Why forensic evidence may not be as certain as we’d like to think it is
Forensic evidence can be open to the same subjectivity that affects other types of evidence
Dr Itiel Dror, cognitive neuroscientist at University College London
Innocent bits of information can have a massive influence on findings, even with DNA and fingerprinting, the gold standards of forensics
There are few certainties in a criminal trial – witnesses forget, barristers spin and defendants lie. So thank heavens for forensic experts, those objective specialists whose evidence is based in science and presented as irrefutable fact.
What though if the experts are as biased as the rest of us? According to a growing number of studies, forensic evidence is vulnerable to the same subjectivity that plagues other types of evidence such as eye-witness testimony.
Experts in the field of cognitive bias believe forensic scientists are subconsciously influenced by many factors which can affect the decisions they come to and the evidence they give in court. The main problem is that when an examiner receives a piece of evidence, they are also given details about the crime such as how violent it was, whether there were eye-witnesses or if a suspect has confessed.
Such information can subconsciously prejudice even the most experienced of scientists. Facts as basic as which side the evidence comes from, the prosecution or defence, can influence the findings.
Dr Itiel Dror, a cognitive neuroscientist at University College London, was one of the first people to raise the problem 10 years ago. Since then he has worked with forensic labs and police services around the world, including the FBI and London Metropolitan Police, in an effort to mitigate this bias.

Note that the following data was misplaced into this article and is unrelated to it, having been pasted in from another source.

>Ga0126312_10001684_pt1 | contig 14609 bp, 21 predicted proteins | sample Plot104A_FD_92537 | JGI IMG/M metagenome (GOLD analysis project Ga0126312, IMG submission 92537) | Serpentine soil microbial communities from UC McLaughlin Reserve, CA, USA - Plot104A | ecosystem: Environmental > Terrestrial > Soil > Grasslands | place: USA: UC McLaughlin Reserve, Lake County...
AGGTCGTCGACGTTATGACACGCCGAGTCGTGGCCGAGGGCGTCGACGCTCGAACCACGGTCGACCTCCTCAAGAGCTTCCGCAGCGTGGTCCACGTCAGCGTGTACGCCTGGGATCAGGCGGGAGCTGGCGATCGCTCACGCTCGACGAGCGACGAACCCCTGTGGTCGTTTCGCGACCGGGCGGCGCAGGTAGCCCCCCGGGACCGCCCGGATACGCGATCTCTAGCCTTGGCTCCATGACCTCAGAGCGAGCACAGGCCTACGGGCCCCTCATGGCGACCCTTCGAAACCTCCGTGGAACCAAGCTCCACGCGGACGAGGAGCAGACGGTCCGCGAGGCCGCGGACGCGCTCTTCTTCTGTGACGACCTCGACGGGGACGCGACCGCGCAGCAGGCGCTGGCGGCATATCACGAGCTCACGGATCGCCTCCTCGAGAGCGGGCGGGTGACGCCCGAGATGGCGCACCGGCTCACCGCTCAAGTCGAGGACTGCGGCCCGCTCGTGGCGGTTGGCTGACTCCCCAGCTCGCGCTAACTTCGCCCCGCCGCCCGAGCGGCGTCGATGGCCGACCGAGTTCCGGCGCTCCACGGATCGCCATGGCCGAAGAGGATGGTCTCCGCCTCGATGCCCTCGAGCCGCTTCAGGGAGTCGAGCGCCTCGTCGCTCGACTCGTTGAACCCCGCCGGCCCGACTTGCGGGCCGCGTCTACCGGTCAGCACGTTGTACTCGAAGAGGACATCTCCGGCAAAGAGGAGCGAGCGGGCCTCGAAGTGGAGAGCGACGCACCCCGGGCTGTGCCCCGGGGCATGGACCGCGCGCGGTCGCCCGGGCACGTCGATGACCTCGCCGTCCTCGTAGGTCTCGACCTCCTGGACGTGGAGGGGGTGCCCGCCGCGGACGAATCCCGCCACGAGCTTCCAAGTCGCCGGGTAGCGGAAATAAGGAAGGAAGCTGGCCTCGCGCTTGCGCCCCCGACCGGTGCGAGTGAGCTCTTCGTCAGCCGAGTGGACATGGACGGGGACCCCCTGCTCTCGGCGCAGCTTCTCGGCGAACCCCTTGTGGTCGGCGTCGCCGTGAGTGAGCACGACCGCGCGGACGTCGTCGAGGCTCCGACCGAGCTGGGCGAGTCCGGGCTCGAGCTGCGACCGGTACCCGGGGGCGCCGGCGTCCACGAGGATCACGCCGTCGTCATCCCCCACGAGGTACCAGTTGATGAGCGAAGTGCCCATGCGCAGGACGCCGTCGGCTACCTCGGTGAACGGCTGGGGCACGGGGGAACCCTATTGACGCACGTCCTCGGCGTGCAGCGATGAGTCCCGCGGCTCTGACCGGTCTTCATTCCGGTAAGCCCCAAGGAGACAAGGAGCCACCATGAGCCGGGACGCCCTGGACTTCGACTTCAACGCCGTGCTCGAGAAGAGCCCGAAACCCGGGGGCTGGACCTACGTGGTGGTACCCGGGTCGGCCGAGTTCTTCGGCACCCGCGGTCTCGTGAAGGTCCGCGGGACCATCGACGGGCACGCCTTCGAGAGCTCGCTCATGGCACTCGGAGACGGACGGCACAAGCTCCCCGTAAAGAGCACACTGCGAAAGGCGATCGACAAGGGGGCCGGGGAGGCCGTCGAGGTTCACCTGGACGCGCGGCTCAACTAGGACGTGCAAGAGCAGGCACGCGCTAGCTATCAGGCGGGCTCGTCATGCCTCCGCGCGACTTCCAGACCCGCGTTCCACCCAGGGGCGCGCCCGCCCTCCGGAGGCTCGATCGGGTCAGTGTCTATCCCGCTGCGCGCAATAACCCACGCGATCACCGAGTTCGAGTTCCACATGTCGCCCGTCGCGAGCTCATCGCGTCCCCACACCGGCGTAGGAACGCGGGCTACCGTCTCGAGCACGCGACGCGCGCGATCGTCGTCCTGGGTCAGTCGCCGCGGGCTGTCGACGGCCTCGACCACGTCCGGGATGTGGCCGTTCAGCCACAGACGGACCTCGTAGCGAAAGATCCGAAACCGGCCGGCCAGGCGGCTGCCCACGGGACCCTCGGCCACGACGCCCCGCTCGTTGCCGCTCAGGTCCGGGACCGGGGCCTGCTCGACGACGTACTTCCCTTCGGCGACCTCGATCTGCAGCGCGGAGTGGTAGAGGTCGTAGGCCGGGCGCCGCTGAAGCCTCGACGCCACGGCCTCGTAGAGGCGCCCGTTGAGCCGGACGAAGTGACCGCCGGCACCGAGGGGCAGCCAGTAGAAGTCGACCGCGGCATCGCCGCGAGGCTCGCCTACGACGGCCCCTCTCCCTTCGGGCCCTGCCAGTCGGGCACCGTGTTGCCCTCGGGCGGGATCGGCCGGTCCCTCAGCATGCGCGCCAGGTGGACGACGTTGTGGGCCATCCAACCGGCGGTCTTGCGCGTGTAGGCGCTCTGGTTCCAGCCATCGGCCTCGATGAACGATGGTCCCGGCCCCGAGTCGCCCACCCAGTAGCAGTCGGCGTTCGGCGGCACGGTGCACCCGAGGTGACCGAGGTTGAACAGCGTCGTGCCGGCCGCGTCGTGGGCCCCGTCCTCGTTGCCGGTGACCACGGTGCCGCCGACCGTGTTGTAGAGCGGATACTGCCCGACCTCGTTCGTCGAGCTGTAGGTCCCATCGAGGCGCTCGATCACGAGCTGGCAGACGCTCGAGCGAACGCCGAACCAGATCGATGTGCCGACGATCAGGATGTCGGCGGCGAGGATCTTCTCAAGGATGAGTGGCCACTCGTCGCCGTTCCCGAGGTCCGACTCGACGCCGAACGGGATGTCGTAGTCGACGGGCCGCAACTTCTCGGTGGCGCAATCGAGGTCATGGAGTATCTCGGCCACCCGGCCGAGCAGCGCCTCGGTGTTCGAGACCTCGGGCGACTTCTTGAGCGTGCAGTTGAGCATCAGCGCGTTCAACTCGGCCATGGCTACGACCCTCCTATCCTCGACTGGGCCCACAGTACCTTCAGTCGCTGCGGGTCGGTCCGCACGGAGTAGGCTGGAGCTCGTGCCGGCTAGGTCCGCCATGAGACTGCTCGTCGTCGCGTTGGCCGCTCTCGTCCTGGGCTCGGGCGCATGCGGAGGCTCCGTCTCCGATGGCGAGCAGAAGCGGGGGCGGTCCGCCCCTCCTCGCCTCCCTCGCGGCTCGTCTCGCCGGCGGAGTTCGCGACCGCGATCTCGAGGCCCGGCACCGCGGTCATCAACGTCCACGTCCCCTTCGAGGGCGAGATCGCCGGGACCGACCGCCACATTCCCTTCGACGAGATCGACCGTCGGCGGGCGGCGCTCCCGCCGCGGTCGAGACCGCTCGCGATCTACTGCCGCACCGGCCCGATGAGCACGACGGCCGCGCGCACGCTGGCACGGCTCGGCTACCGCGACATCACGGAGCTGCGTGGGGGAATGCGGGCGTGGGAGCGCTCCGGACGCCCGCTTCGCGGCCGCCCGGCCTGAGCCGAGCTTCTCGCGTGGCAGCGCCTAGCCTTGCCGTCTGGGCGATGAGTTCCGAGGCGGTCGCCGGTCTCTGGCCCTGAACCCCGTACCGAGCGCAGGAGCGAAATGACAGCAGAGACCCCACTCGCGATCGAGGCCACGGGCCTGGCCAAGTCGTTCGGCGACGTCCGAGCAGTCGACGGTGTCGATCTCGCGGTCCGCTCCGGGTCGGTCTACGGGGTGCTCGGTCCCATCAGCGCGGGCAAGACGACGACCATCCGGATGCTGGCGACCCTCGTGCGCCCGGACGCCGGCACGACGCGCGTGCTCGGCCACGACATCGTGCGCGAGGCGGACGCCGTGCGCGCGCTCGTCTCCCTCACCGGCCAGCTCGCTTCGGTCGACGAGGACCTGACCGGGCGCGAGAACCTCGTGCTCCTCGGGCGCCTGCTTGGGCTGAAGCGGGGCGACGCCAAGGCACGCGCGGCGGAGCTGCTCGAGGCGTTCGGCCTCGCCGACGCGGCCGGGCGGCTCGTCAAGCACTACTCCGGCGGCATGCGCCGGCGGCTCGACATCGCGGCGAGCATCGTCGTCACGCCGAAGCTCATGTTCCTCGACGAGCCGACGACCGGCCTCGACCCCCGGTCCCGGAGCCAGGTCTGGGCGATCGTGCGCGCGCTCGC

“Rather than looking at the evidence alone, forensic scientists are influenced by expectations and information provided by the context of the case which makes them see things differently and not see things at all,” he says. “So really, we’re contaminating their minds and not enabling them to look at the evidence impartially.”
According to Dror, one of the biggest problems is that forensic evidence is usually treated in court as beyond reproach and frequently not even challenged by the defence. It is so powerful it can force defendants to plead guilty in the hope of a lesser sentence, even if they are innocent.
“Often forensic examiners overstate the evidence and they rarely present the limitations and uncertainty.
“Every science has uncertainties, but they forget their role. They think they’re there to help the prosecution or defence, rather than presenting the evidence of what they’ve done, what they know and what they don’t know. Their evidence comes across as impartial, objective and very strong and it’s taken as that by the jury and the judge. The examiners are playing a game which is not scientific, which is actually anti-scientific.”
In one of Dror’s most famous studies, he took sets of fingerprints which had been examined by forensic scientists five years before and found to be matching. He gave the same prints to the same unsuspecting experts and this time told them they needed to examine them because the FBI had mistakenly identified them as matching.
Four out of the five experts changed their previous conclusions and said they did not match. The only thing that changed between the two examinations was the information about the FBI findings and with it the clear suggestion the prints did not match.
Dror and his colleagues have since completed dozens of studies which have enforced the view that seemingly innocent bits of information can have a massive influence on findings, even with those gold standards of forensics, DNA and fingerprinting.
Juries are rarely told that matching a crime scene DNA sample often comes down to a judgment call. DNA at crime scenes is frequently mixed together with other people’s biological material, meaning that matching it becomes much more complicated and subjective than matching two pristine lab samples.